There isn’t much to say about the first half of the episode, except that it is quite charming and very different in tone than the second half. Young Alvin (Tremaine Brown Jr.) keeps to himself and obsesses over stylish sneakers. The opening of this segment is smartly directed, as the camera flows through the street by tracking everyone’s shoes. Once it reaches Alvin’s feet, the camera pans up and follows its subject. Alvin wins some new Travis Scott shoes (which sell for $1250?!), and his cousin Connie (Brandon Gilpin) leads him on an assignment to sell the second pair to any schmuck who’s trying to buy the sold-out pairs in a shoe store.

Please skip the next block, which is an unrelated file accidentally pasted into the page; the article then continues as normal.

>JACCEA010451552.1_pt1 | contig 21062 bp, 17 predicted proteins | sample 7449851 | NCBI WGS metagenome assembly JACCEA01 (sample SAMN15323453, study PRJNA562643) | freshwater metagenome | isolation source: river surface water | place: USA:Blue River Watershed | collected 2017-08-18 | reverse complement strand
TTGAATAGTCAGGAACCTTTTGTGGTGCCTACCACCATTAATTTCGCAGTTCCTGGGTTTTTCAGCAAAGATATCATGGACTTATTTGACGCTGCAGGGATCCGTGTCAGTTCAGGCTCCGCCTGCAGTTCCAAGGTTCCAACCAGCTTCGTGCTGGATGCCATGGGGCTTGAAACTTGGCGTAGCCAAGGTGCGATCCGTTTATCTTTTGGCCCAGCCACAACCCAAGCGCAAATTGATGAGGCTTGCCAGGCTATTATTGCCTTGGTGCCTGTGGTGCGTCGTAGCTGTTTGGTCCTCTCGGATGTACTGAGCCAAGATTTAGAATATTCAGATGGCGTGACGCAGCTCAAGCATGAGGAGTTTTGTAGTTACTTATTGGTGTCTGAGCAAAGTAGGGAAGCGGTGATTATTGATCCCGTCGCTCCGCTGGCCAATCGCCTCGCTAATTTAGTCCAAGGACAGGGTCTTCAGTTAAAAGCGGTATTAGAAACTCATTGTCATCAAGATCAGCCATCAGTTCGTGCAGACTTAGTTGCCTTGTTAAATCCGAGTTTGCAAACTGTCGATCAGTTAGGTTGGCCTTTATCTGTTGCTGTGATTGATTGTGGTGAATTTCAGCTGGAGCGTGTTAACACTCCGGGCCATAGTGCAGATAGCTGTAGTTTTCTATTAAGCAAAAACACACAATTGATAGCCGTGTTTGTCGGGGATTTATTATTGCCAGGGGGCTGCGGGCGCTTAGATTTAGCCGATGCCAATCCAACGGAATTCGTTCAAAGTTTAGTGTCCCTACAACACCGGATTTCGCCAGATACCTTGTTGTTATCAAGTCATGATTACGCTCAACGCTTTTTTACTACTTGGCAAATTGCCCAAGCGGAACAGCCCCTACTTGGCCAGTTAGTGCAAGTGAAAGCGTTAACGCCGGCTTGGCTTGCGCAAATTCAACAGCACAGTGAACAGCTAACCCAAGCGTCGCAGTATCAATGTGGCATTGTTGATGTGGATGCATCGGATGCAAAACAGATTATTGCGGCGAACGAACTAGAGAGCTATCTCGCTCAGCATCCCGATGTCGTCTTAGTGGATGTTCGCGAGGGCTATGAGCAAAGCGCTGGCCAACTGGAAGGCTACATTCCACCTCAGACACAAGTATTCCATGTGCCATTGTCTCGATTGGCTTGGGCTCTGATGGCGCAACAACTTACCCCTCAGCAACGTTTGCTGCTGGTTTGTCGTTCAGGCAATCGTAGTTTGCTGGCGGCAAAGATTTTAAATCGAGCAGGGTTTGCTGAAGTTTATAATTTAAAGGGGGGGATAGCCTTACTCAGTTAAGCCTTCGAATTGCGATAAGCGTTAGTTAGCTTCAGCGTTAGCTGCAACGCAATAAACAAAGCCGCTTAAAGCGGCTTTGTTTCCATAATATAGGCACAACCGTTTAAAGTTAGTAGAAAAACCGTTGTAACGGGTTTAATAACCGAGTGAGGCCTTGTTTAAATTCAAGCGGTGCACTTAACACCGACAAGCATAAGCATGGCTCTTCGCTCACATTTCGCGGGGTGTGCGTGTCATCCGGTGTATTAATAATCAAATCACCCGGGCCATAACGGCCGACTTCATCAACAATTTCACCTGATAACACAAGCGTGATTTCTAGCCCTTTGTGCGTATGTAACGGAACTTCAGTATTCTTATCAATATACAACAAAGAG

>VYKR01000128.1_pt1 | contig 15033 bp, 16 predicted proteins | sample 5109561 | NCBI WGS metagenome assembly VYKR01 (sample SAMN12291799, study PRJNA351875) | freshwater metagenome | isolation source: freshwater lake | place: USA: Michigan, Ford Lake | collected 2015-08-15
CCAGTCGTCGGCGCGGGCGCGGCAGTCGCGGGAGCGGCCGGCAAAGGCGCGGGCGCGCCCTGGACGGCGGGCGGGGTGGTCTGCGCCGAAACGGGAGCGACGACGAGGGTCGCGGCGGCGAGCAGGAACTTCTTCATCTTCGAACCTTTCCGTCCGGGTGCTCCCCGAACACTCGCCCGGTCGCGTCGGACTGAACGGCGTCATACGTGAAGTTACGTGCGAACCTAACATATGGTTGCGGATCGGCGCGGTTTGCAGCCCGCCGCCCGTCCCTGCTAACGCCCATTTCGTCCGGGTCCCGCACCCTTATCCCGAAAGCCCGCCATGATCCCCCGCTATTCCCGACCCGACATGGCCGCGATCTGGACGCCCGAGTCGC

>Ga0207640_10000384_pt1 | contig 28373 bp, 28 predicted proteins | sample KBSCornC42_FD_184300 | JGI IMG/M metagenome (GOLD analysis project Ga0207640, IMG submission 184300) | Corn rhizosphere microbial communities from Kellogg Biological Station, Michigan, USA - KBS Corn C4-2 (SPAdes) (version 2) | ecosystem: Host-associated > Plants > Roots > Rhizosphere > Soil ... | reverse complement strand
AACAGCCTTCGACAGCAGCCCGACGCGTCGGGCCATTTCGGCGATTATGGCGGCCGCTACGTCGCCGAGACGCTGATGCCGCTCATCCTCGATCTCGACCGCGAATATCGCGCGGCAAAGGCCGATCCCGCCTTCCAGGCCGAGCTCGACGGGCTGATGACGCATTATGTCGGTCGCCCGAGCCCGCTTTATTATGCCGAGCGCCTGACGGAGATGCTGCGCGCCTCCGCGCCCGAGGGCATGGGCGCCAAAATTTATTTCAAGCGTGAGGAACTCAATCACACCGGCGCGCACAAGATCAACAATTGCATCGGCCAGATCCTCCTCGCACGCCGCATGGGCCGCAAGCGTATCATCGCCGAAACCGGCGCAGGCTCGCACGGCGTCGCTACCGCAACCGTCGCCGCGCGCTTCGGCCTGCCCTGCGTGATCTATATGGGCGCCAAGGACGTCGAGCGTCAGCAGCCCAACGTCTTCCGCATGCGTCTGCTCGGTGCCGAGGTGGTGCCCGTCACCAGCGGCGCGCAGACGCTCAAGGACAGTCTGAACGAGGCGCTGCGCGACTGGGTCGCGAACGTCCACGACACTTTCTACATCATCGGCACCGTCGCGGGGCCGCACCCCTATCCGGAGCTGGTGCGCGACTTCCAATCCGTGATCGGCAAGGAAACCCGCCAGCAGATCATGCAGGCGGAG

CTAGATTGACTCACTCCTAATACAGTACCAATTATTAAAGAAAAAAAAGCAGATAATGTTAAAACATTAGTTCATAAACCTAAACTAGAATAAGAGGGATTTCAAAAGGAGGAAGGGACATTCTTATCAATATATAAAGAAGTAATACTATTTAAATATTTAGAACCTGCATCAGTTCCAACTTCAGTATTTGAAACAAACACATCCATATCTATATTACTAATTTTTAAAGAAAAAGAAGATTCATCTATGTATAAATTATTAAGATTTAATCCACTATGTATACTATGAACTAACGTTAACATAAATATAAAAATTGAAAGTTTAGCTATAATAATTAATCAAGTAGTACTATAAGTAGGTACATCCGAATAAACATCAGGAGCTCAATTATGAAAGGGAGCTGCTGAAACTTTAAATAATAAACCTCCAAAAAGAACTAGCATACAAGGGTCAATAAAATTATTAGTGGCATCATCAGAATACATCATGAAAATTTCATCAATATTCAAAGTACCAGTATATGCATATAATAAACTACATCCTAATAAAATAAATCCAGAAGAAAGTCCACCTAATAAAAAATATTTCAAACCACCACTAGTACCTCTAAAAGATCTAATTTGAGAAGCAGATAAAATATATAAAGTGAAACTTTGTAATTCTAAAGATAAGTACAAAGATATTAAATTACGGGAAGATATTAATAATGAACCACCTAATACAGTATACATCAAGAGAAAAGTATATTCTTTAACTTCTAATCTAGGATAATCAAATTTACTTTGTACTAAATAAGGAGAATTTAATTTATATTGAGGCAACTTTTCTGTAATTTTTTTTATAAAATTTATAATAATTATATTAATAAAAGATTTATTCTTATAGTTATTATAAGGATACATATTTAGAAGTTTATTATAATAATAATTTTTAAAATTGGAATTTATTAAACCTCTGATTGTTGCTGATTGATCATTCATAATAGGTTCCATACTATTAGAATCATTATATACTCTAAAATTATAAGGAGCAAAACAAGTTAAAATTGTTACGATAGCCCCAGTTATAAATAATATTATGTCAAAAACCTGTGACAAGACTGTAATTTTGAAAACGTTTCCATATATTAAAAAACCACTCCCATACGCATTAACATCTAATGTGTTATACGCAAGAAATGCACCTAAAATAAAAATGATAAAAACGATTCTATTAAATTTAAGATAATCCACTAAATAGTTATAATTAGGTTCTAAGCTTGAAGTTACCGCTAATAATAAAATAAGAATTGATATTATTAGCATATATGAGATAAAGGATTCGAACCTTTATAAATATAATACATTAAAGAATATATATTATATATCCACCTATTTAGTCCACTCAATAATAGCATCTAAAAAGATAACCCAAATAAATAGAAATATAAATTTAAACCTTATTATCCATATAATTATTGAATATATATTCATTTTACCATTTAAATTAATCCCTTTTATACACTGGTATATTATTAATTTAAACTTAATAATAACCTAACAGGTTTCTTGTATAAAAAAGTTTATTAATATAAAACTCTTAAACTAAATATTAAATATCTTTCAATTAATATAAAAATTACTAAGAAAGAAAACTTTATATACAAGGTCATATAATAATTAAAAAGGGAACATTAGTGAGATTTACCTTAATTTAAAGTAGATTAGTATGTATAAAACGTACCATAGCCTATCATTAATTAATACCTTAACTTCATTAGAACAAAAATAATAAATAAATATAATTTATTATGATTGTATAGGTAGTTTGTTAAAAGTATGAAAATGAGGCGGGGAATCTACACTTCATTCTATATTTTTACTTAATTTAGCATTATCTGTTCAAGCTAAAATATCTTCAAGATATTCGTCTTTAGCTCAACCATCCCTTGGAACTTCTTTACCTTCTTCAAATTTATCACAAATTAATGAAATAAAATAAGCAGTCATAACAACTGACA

Ironically, on the way home, the boys get drawn into a pick-up basketball game. This echoes what Alvin’s father remarked to him earlier, how absurd it is that he spends money on these “basketball shoes” but doesn’t play ball. In this game, Alvin gets the chance to briefly live the lifestyle his shoes would indicate he has. The sequence is simple, but lovely, as we watch shy Alvin become increasingly excited about the game. Minnie Riperton’s “Les Fleurs” plays and builds until Alvin shoots and scores. The genuine thrill he gets from this win is terrific to see and, on his walk home with Connie, we see that Alvin’s success has him fully broken out of his shell, walking down the street with new swagger. It’s a subtle, sweet snapshot of a moment in a young man’s life and it’s the kind of genuine moment among the grind of the every day that make High Maintenance special.